Botanical name Cinnamomum verum, Cinnamomum burmanii ▪ Family name Lauraceae
Cinnamon is the inner bark of a bushy, evergreen tree of the laurel family, typically cultivated as low bushes to make harvesting easier. Native range Sri Lanka, Myanmar (formerly Burma), Southern India
Major producers Sri Lanka, India, Indonesia, Seychelles, Reunion
Harvesting This spice is prepared by cutting the slim branches from the cinnamon bushes. Long incisions are made in the branches and the bark peeled off for drying. Harvesting occurs during the rainy season, when the humidity makes the bark peel more easily. The quills of bark are rolled by hand until neat and compact, then gently dried in the shade.
Taste and aroma The bouquet of cinnamon is sweet and fragrant, and its flavour is sweet and warm.
Culinary uses Cinnamon is used in a wide range of food products including drinks. Whole quills of cinnamon can be used for certain dishes but this spice is most commonly used in ground form. Cinnamon goes well with meat, but is most commonly used in cakes, biscuits, and desserts.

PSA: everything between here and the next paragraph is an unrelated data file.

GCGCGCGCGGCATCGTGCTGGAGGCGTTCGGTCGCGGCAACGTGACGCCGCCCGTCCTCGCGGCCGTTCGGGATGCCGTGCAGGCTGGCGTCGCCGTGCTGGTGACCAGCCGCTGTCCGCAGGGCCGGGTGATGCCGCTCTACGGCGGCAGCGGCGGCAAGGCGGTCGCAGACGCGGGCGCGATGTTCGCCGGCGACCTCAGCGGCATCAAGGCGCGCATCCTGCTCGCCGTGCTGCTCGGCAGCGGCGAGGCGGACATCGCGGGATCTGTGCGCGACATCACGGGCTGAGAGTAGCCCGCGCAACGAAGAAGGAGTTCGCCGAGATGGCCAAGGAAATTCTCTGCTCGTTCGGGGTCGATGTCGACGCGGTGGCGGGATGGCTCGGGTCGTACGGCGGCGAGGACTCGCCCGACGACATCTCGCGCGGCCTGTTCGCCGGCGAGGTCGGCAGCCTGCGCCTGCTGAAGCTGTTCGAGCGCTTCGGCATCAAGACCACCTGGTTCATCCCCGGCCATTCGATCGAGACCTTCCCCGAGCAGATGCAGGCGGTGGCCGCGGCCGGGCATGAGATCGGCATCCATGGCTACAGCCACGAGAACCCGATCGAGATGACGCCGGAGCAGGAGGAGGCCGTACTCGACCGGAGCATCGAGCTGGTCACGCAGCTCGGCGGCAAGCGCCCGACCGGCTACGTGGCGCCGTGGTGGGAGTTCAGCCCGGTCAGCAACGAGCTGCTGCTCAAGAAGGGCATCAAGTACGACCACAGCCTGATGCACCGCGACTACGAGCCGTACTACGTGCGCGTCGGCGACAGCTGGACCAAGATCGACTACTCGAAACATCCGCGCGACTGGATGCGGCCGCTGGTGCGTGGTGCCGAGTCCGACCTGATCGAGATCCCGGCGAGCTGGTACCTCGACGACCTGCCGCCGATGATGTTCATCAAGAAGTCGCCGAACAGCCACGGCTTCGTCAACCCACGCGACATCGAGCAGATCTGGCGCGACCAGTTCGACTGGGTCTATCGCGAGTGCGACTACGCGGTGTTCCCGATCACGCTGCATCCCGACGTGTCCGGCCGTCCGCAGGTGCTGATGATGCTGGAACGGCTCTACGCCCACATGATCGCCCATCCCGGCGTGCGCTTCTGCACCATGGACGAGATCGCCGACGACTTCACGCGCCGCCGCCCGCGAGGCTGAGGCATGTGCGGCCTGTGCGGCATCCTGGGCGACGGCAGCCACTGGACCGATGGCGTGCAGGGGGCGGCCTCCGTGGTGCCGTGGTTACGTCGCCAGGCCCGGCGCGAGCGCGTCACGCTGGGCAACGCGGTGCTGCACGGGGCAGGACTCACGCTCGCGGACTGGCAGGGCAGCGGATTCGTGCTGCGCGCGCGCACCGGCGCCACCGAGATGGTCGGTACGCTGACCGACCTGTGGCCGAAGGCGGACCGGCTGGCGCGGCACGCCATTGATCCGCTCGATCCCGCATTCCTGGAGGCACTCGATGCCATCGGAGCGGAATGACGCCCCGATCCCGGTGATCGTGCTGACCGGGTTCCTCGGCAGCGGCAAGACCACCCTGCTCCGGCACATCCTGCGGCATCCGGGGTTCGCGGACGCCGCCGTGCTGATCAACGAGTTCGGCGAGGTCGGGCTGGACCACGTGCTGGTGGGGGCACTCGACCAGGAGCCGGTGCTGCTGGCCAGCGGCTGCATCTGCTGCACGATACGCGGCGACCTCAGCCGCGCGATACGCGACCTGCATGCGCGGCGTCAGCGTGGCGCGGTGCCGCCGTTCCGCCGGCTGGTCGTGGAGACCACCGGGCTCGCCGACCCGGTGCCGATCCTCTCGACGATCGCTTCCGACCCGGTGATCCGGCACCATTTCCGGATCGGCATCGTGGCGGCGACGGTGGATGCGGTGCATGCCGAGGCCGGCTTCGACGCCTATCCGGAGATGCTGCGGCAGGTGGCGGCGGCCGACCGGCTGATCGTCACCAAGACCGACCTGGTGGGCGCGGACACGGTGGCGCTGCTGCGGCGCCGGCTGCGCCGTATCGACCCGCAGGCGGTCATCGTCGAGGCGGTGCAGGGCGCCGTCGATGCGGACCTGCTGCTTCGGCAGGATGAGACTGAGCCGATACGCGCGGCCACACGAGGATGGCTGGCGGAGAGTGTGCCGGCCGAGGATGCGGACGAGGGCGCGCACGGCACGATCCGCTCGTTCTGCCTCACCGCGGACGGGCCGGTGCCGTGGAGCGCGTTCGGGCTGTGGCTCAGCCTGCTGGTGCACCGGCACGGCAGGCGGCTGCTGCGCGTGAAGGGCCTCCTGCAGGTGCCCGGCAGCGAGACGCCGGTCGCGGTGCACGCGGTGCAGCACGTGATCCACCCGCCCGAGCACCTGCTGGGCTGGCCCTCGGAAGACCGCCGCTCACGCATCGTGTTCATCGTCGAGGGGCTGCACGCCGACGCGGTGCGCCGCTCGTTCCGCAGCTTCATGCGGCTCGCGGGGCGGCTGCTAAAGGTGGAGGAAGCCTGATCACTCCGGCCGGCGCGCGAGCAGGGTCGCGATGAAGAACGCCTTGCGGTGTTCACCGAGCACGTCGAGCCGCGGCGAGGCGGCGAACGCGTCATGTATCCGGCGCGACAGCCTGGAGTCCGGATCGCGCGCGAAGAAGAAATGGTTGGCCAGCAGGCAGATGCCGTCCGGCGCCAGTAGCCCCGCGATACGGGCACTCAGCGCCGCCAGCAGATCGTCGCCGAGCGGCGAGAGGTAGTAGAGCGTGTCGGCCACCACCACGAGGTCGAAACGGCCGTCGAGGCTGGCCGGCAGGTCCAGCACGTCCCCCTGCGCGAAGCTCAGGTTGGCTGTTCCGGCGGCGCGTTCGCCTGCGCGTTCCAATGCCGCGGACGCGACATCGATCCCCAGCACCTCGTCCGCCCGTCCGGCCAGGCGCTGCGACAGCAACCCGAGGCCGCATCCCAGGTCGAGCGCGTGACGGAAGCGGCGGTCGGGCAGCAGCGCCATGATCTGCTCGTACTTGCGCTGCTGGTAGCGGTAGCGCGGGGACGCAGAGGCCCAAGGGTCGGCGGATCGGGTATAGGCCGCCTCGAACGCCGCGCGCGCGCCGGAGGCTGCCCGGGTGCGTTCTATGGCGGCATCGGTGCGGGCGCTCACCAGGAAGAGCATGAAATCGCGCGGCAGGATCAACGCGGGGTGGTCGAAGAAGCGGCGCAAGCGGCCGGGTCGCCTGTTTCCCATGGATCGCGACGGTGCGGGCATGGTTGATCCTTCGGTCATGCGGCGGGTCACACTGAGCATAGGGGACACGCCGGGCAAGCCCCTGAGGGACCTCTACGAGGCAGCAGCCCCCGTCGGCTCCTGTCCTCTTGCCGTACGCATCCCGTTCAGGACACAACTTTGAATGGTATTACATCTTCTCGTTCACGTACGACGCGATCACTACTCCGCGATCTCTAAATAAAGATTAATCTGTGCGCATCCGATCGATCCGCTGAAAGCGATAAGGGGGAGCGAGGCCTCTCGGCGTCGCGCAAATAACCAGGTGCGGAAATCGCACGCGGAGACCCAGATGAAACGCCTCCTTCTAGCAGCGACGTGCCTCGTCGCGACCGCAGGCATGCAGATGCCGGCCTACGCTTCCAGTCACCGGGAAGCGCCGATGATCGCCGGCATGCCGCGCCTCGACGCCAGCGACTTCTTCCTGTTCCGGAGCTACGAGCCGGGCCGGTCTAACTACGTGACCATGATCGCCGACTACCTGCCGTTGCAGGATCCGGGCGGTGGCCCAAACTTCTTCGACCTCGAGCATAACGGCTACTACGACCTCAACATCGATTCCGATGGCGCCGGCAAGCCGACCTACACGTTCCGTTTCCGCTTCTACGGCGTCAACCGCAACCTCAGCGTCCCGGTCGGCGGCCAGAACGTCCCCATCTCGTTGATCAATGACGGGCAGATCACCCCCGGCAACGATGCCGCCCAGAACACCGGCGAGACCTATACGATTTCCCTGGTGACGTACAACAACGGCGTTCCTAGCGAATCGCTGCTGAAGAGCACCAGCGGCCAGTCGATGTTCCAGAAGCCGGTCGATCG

Other uses Cinnamon is a stimulant, astringent, and carminative, and is used as an antidote for diarrhea and stomach upsets. Cinnamon oil has germicidal properties and is used in dental preparations. It is also used in the manufacture of perfumes.
Historical uses Cinnamon has long been associated with ancient rituals of sacrifice or pleasure. The ancient Egyptians used this spice for embalming and throughout the Old Testament of the Bible there are references illustrating that this spice was more precious than gold.
Storage This spice is usually stored in whole form. The quills will retain their aroma and flavour for 2-3 years if stored in an airtight container. Ground cinnamon loses its flavour quite quickly, so it is best purchased in small quantities and kept in an airtight container.
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